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Can I continue to run my waterfall over the winter? | Decorative Ponds & Water Gardens Q & A

Can I continue to run my waterfall over the winter?

Q: Can I continue to run my waterfall over the winter?

Constance – Broomfield, CO

A: The short answer to your question: Sure! Many pond and water garden hobbyists keep their waterfalls running all year long—of course, those in warmer climates are probably more successful than those of us further north when the temperatures dip below freezing!

If you live in a colder region that freezes and you’re thinking about keeping your falls flowing through the wintertime, consider these important points:

  • Is your pump in a skimmer? If so, you may want to move it to a deeper area of your pond that doesn’t freeze.
  • Are you home to keep an eye on things? Ideally, someone should be home to periodically check on the waterfall and make sure it’s not freezing. If it does begin to freeze, the water may begin to divert out of the pond—leaving your fish high and dry.

Keeping your waterfall running during the wintertime has some definite benefits. Snow-covered and shimmering with crystals, a partially frozen waterfall can be a stunning attraction in your backyard. But that’s not all. You may also attract thirsty animals to your pond that decided to brave the winter elements!

Pond Talk: If you keep your waterfall running during the winter, why do you do so?

Protect Your Prized Fish - Pond Logic® KoiAir™ Aeration Kits

Can I move my diffuser plates all to the shallow end of the pond so I can skate on the other side? | Ponds & Lakes Q&A

Can I move my diffuser plates all to the shallow end of the pond so I can skate on the other side?

Q: Can I move my diffuser plates all to the shallow end of the pond so I can skate on the other side?

Adam – Locust Valley, NY

A: Though it would be nice to have the best of both worlds, a pond that’s aerated with diffuser plates is not safe for ice skating. Here’s why:

The reason you run a diffuser through the winter is to aerate the pond and move the water surface to maintain a hole in the ice, allowing for gas exchange. This ensures the water in your lake is well-circulated and your game fish and other underwater inhabitants have enough oxygen to get them through the cold season.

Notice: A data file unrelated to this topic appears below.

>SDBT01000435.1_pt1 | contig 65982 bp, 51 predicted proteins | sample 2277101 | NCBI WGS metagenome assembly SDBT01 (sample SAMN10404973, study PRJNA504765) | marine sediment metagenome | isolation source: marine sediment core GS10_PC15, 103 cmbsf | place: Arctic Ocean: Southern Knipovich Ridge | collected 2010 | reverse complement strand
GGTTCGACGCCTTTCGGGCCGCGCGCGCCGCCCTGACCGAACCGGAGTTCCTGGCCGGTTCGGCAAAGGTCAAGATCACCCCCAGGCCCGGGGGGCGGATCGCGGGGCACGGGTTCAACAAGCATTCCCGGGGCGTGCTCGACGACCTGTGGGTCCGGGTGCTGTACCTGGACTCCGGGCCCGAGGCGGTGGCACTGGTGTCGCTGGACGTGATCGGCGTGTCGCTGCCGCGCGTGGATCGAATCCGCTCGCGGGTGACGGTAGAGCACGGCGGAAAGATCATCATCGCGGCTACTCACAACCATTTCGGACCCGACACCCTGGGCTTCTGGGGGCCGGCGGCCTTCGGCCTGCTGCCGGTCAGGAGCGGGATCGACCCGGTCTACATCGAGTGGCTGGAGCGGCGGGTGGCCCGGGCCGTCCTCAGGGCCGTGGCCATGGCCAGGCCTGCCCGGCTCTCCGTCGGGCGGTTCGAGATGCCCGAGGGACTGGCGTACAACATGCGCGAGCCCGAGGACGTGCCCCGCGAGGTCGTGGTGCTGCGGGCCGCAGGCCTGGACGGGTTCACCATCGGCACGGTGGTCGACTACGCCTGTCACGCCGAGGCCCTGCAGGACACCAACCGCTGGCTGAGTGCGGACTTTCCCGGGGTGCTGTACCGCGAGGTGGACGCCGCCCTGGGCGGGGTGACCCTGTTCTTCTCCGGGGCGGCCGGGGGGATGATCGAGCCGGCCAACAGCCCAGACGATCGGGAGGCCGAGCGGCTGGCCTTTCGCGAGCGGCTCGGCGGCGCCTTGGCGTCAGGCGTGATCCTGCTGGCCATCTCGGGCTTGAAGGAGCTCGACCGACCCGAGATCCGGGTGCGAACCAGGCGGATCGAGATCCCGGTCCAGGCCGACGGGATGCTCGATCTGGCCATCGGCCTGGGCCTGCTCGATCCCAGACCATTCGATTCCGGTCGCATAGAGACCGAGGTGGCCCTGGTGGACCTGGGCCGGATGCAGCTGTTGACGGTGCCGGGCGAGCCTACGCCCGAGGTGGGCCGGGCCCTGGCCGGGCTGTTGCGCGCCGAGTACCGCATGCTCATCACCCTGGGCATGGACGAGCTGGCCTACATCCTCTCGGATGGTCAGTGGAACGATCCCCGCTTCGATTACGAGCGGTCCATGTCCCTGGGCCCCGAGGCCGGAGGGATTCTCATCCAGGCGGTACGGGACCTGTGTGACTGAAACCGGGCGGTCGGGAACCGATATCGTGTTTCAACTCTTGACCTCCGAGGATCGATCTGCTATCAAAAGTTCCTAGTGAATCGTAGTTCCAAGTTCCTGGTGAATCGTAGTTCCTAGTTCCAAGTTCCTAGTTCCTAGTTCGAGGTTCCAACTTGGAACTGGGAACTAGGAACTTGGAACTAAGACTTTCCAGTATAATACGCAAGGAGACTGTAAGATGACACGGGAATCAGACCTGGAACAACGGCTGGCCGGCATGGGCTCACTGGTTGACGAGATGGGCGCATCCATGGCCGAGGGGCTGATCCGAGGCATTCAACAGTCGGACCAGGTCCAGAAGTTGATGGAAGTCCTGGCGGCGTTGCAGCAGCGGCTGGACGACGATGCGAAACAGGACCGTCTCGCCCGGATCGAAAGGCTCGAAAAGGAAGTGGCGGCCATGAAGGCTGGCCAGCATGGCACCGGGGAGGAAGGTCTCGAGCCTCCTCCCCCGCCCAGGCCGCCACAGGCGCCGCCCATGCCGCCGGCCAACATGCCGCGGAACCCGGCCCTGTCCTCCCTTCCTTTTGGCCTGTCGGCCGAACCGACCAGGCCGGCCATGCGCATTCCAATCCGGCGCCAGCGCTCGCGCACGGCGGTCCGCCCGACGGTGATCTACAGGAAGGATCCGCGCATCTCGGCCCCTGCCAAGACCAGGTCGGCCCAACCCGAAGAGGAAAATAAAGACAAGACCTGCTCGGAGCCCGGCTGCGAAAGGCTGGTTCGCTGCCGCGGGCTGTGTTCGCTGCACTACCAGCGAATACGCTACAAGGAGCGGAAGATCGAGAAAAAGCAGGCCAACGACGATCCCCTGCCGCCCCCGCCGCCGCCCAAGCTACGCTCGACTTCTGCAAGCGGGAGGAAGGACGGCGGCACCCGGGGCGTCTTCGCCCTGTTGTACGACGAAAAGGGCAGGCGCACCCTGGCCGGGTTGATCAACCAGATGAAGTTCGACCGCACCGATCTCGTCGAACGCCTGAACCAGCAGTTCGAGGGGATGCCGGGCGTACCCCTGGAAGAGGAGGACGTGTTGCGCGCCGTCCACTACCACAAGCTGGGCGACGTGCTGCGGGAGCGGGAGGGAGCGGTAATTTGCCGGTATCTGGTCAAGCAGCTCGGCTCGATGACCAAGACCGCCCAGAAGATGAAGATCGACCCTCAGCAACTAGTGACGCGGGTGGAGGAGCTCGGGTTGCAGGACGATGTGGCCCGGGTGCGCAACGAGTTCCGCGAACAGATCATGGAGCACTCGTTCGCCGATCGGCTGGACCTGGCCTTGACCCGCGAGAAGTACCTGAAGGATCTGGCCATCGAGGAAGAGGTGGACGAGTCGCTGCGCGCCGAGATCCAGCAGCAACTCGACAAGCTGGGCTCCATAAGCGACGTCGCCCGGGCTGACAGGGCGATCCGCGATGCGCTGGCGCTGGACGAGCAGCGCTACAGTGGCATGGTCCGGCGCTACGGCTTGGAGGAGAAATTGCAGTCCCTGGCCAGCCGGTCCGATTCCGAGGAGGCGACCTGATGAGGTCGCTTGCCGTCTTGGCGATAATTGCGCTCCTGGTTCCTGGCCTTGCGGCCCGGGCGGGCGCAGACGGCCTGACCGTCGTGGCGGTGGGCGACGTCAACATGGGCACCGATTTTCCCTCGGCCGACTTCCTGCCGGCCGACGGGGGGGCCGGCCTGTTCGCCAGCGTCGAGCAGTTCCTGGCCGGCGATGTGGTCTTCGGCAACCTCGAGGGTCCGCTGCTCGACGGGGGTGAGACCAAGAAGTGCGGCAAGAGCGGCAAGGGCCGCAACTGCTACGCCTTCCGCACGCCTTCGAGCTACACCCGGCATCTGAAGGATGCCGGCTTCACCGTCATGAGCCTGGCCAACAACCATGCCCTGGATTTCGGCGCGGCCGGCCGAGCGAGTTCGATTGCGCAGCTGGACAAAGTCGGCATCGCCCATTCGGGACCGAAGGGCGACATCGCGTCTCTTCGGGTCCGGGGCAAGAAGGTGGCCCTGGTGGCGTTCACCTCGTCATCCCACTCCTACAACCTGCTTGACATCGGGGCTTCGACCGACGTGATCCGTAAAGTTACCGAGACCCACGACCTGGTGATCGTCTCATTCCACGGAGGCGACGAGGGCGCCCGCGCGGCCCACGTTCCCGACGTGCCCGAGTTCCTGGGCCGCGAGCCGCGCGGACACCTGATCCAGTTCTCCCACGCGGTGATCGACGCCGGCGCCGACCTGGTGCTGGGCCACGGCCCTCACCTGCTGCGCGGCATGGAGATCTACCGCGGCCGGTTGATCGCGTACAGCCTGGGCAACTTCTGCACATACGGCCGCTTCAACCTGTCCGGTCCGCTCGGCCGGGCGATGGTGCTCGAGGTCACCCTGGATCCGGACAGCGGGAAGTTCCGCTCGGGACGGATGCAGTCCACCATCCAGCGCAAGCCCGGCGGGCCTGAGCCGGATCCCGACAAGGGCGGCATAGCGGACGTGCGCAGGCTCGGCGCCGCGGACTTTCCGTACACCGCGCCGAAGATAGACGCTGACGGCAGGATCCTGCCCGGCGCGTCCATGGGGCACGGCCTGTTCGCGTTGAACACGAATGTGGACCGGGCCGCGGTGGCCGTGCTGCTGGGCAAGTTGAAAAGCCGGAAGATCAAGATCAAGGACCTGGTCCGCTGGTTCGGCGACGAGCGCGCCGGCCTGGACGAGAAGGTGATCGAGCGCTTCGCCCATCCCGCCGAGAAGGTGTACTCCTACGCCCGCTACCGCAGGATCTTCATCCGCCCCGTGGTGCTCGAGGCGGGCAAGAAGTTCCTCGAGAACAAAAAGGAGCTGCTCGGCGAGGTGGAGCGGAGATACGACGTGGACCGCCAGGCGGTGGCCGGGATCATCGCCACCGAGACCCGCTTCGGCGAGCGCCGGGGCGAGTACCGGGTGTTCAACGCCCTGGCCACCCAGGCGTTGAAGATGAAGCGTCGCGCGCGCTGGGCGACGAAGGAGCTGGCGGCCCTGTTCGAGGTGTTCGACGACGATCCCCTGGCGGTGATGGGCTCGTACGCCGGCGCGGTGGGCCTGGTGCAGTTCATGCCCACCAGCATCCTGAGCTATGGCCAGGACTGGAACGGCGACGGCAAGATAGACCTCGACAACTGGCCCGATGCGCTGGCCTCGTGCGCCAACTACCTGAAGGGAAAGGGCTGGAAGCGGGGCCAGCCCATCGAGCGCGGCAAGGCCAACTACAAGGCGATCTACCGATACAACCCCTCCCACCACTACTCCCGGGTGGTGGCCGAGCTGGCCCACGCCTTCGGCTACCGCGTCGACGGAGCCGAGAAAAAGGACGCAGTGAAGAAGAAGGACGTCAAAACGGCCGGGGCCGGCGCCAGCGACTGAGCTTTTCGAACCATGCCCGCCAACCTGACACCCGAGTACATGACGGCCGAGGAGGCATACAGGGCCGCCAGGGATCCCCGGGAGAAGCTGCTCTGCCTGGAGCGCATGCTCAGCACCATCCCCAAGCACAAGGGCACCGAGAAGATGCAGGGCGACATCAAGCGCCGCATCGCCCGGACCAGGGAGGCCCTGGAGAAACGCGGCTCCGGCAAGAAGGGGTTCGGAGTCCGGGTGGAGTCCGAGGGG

The trouble is that the ice that forms on the surface of water that has been moving for even a short time can be porous and not suitable for skating. Even movement on one end of the lake and not the other can make the ice at the edges unsafe.

If you want to use your pond for skating, plan in advance. Before the ice forms:

  1. Shut your aeration system down completely. It’s critical to do this before the ice starts to build on your pond’s or lake’s surface for the safety of those who will skate on the pond.
  2. Stow components away. Your airline and plate may stay in the pond, but the system’s cabinet and compressor should be stored indoors to prevent condensation and rusting.
  3. Have an emergency plan, just in case. While you’re prepping your lake for ice skating fun, now’s a good time to make sure you have water safety items available, too, like a Taylor Made Life Ring. If the ice breaks, a safety preserver like this can save someone’s life.

Even if ice skating isn’t your thing, it’s still important to follow this all-or-nothing aeration strategy. Running your system “part time” could cause condensation in the unit from the hot compressor cooling, causing rust to form. It could also allow moisture to get into the airline, which could then freeze.

Bottom line: If you plan on skating on your lake or running your aeration system “part time” for whatever reason, it’s best to shut it down completely. Otherwise, keep it running all season to ensure good water quality for your fishes.

Pond Talk: What’s your favorite wintertime activity at your pond or lake?

Promote Pond Safety - Taylor Made Life Rings

Is there anything I can do to prevent animals from chewing my fountain power cord? | Ponds & Lakes Q&A

Is there anything I can do to prevent animals from chewing my fountain power cord?

Q: Is there anything I can do to prevent animals from chewing my fountain power cord?

Barbara – Little Falls, NJ

A: Surprise, surprise! You’re doing your winter-prep chores and, lo and behold, you discover that a tiny interloper has been gnawing at your fountain’s power cord. Just about aquatic or semi-aquatic animal that can chew or break something open with its mouth could be the culprit—but most likely, your cord chewer is none other than the muskrat.